between brackets and are not case sensitive, meaning it doesnt matter whether you type the
in upper case or lower case.
HTML has an opening a tag and a closing tag distinguished by the "/" inside the "<"
opening bracket.
Document Structure
The document is marked up with elements and their attributes is according to a document
type definition (DTD). These are rules that govern the way in which a document can be
marked up.
An element called <HTML> surrounds the whole document. This element contains two
sub-elements, HEAD and BODY. These elements are required to form any HTML
document i.e.
<html>
<head>
<title>document Title</title><head>
<body></body>
</html>
<HTML>
<HEAD> has sub-elements that define header material
<TITLE> Document title. The title of your document is what appears in a web browsers
favorite or bookmark list. Your documents title should be as descriptive as possible.
Search engines on the internet use the documents title for indexing purposes.<TITLE>
<BASE>can be used to record the documents location in the form of a URL. The URL
recorded here may be used to resolve a relative URL (If the document is not accessed in its
original location).</BASE>
<ISINDEX>indicates to the browser that the document is an index document. This is used
only if the document is on a server that does indexing.</ISINDEX>
<LINK>indicates a relationship between this document and some other object on the web.
</LINK>
 

<META>provides information such as the pages keywords and description that appears in
HTTP headers.</META>
<SCRIPT>contains information used by cascading style sheets</SCRIPT>
</HEAD>
<BODY>html elements are contained within these tags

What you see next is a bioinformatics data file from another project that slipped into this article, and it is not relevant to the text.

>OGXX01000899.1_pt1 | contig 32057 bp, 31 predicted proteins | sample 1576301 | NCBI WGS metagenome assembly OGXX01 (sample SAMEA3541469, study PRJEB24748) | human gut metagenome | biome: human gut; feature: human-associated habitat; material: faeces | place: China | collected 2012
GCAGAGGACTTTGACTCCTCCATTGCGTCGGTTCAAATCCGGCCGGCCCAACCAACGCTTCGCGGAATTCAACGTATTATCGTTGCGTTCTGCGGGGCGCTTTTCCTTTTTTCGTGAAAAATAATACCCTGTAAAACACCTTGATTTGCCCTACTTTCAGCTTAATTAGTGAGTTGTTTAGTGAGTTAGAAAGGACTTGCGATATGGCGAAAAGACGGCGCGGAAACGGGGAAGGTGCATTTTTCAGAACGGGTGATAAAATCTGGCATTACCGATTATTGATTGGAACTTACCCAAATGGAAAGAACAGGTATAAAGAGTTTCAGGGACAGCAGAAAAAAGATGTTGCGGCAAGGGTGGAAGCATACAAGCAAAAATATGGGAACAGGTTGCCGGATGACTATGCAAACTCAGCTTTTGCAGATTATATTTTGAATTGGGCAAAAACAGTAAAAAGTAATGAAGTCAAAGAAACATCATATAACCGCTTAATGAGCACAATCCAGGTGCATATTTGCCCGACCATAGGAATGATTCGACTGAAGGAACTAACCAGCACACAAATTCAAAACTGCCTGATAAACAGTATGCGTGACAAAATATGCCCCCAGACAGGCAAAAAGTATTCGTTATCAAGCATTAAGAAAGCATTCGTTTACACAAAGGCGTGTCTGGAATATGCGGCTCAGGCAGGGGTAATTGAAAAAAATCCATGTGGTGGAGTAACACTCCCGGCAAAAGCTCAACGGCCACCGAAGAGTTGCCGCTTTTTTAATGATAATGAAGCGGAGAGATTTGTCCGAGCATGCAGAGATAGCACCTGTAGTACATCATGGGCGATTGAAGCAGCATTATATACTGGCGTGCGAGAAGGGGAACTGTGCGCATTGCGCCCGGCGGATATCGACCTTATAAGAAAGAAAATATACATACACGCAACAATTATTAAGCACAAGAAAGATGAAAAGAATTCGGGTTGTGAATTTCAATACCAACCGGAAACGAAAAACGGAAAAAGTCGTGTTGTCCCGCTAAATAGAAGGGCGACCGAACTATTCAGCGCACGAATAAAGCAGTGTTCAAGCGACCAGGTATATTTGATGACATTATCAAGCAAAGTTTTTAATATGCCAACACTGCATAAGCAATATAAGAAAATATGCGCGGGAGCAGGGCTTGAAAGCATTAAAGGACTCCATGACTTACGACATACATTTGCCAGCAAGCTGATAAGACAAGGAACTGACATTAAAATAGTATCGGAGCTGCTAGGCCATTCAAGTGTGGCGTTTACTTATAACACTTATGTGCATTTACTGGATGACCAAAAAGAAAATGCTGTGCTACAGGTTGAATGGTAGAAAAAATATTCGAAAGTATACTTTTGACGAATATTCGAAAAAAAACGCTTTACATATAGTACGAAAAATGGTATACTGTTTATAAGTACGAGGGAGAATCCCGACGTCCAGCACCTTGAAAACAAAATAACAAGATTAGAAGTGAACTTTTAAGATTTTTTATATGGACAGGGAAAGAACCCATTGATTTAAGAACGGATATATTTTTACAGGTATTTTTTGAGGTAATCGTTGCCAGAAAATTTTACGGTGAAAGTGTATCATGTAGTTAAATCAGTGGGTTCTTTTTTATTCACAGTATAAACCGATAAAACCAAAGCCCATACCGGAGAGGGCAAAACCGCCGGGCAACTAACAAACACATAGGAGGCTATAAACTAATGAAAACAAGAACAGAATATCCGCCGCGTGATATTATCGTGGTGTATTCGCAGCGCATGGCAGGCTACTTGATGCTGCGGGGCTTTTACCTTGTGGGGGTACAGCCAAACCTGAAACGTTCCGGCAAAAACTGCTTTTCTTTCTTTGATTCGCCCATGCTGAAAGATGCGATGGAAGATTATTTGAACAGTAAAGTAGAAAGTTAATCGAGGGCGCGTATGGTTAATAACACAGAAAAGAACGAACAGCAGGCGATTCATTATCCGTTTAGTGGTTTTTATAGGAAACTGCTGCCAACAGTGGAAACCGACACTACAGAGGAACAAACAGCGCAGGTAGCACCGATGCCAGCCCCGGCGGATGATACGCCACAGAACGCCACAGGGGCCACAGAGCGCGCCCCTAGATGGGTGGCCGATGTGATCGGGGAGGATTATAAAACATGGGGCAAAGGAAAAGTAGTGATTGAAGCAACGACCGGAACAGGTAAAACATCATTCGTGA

</BODY>
</HTML>

Text Editor
There are many different programs that one can use to create a web document. Text editors
are basic word processing programs. The advantage of using a text editor is that the files
are created and saved with few if any invisible formatting codes, which could drastically
affect a document when saved as a web page and displayed in a browser. Tex editors are
good for creating web documents.
HTML editors enable user to create documents quickly and easily by pushing a few
buttons. Instead of entering all of the HTML codes by hand, these programs will generate
the HTML ,,source code for you. HTML Editors are excellent tools for experienced web
developers
Document properties are controlled by attributes of the BODY element i.e. color settings
for the background color of the page, the documents text and different states of links.
The BODY element
The BODY element of a web page is an important element in regards to the pages
appearance. This element contains information about the pages background color, the
background image, as well as the text and link colors.
If the BODY element is left blank, web browsers will revert to their default colors. To set
the documents background color, you need to edit the <BODY> element by adding the
BGCOLOR attribute i.e.
<BODY BGCOLOR="#FFFFFF"></BODY>



 

LINK, VLINK and ALINK
These attributes control the colors of the different link states:
LINK initial appearance default=Blue
VLINK visited link default = Purple
ALINK active link being clicked default =Red
Wed developers will set the link colors of their documents to flow with the color scheme of
the site. The format for setting these attributes is:
<BODY BGCOLOR="#FFFFFF" TEXT="#FF0000" LINK="#0000FF"
VLINK="#FF00FF" ALINK="#FFF00">